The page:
CLEVELAND (WJW) — With over 18 million people still receiving unemployment, some economists say additional stimulus payments might be needed this year to boost the economy.
As the latest federal direct payment has hit most bank accounts some people are wondering if there will be a fourth stimulus check coming later this year.
“More direct stimulus payments are certainly possible,” Peter Earle, an economist at the American Institute for Economic Research, told Acorns/CNBC. David Blanchflower, who teaches economics at Dartmouth College, also told CNBC the enacted stimulus package likely “won’t be enough” and said more stimulus could come later.
A group of 10 Democratic senators released a letter
“We urge you to include recurring direct payments and automatic unemployment insurance
extensions tied to economic conditions in your Build Back Better long-term economic plan,” the group writes.
While it remains unknown if there will be additional stimulus payments, the increased Child Tax Credit will provide monthly payments to people who qualify.
For this year only, the child tax credit has increased from $2,000 per child to $3,000 per child. Parents of children under age 6 would be eligible for an even larger $3,600 total credit. For people who qualify, they will also be eligible for monthly payments of $300/child starting in July.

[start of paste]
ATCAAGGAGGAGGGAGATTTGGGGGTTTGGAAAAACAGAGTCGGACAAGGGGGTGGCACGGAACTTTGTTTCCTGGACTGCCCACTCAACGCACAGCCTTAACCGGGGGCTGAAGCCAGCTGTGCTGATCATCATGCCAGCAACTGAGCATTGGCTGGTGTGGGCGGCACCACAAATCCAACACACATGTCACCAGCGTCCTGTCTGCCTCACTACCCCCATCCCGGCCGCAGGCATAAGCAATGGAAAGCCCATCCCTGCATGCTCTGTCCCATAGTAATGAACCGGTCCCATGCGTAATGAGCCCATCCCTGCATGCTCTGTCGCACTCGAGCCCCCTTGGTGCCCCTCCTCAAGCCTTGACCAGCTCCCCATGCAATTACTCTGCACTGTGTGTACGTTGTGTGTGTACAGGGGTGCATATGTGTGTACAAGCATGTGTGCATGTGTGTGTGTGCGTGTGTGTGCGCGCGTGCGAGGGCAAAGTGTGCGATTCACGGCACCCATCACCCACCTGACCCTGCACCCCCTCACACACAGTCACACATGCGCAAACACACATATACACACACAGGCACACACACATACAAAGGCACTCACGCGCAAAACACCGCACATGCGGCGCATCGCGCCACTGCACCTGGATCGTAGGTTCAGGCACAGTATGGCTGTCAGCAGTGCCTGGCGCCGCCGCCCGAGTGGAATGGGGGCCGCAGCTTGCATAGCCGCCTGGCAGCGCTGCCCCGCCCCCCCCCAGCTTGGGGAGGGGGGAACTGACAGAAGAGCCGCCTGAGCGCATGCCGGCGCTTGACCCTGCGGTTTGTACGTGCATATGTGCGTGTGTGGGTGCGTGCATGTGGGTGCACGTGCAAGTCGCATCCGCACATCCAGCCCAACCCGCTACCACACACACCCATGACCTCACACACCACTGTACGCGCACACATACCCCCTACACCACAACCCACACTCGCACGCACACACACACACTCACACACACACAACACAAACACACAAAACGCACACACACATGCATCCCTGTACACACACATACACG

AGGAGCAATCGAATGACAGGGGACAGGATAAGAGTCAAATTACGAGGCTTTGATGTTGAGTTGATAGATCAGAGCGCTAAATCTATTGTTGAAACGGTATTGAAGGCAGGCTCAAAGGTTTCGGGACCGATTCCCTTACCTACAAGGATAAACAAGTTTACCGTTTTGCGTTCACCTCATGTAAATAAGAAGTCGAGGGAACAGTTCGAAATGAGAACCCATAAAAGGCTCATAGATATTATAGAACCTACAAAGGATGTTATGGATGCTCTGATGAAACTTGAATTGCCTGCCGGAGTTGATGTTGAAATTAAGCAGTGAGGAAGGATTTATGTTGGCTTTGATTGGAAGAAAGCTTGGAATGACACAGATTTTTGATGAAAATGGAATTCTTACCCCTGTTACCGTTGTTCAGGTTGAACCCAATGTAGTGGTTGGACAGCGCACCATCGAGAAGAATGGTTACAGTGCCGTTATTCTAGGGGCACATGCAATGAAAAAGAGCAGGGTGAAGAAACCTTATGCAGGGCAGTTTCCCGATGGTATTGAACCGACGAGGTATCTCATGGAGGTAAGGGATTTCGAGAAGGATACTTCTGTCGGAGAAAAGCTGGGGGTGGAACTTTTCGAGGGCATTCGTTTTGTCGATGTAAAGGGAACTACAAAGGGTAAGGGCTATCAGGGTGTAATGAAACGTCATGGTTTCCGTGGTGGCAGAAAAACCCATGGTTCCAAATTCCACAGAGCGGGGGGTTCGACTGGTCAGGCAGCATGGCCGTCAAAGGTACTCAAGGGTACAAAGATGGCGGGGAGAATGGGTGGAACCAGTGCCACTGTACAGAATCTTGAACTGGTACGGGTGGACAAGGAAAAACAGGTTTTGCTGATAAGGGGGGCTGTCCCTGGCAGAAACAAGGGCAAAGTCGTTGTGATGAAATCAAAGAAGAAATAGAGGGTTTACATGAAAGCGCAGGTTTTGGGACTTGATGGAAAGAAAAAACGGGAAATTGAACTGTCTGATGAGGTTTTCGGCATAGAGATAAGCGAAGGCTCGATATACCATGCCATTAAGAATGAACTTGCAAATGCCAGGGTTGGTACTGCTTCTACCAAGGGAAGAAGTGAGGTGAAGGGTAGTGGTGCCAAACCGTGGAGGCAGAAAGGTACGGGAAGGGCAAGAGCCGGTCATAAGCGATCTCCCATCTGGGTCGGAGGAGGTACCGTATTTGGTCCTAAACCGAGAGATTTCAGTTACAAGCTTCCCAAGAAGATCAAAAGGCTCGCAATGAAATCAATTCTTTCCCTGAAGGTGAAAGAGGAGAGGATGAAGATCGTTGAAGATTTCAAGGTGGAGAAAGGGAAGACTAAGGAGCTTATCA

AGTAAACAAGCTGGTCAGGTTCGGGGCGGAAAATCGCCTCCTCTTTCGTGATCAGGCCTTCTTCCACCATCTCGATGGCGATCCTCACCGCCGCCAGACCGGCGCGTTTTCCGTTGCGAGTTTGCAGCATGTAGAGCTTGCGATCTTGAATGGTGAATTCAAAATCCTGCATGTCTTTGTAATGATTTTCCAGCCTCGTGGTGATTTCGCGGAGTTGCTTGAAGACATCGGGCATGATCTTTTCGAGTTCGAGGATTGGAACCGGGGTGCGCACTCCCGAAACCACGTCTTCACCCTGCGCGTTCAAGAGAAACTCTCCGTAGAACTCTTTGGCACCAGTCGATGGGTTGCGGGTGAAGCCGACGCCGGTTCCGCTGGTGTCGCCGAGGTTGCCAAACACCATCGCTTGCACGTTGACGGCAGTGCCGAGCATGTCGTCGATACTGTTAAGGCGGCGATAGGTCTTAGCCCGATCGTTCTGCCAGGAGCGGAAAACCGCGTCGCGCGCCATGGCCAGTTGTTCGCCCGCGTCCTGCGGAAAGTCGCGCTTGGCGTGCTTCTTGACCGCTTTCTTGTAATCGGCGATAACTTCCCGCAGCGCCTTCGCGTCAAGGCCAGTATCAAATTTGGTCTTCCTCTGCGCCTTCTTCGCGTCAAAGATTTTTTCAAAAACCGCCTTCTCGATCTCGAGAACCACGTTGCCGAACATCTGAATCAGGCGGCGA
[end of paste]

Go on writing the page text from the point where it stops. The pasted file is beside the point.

When will Social Security Recipients, SSI, and SSDI receive their stimulus check?
The Social Security Administration transmitted payment information for nearly 30 million to the IRS to get stimulus checks out the door after several Congressional leaders said they were “alarmed” at the lack of payments.
Beneficiaries of Social Security, SSI (Supplemental Security Income), Veterans Affairs and Railroad Retirement Board haven’t received their third checks and still have no estimated timeline on when they will get payments.
Already about 90 million people have received their third wave of stimulus checks, according to a joint letter to the heads of the Internal Revenue Service and Social Security Administration.
“However, we were alarmed to learn recently that most Social Security, SSI, RRB, and VA beneficiaries who are not required to file a tax return have not yet received their payments and that the IRS is unable to provide an expected timeline for these payments,” said Reps. Richard Neal (D-MA), John Larson (D-CT), Bill Pascrell (D-NJ) and Danny Davis (D-IL) in the letter sent earlier this week.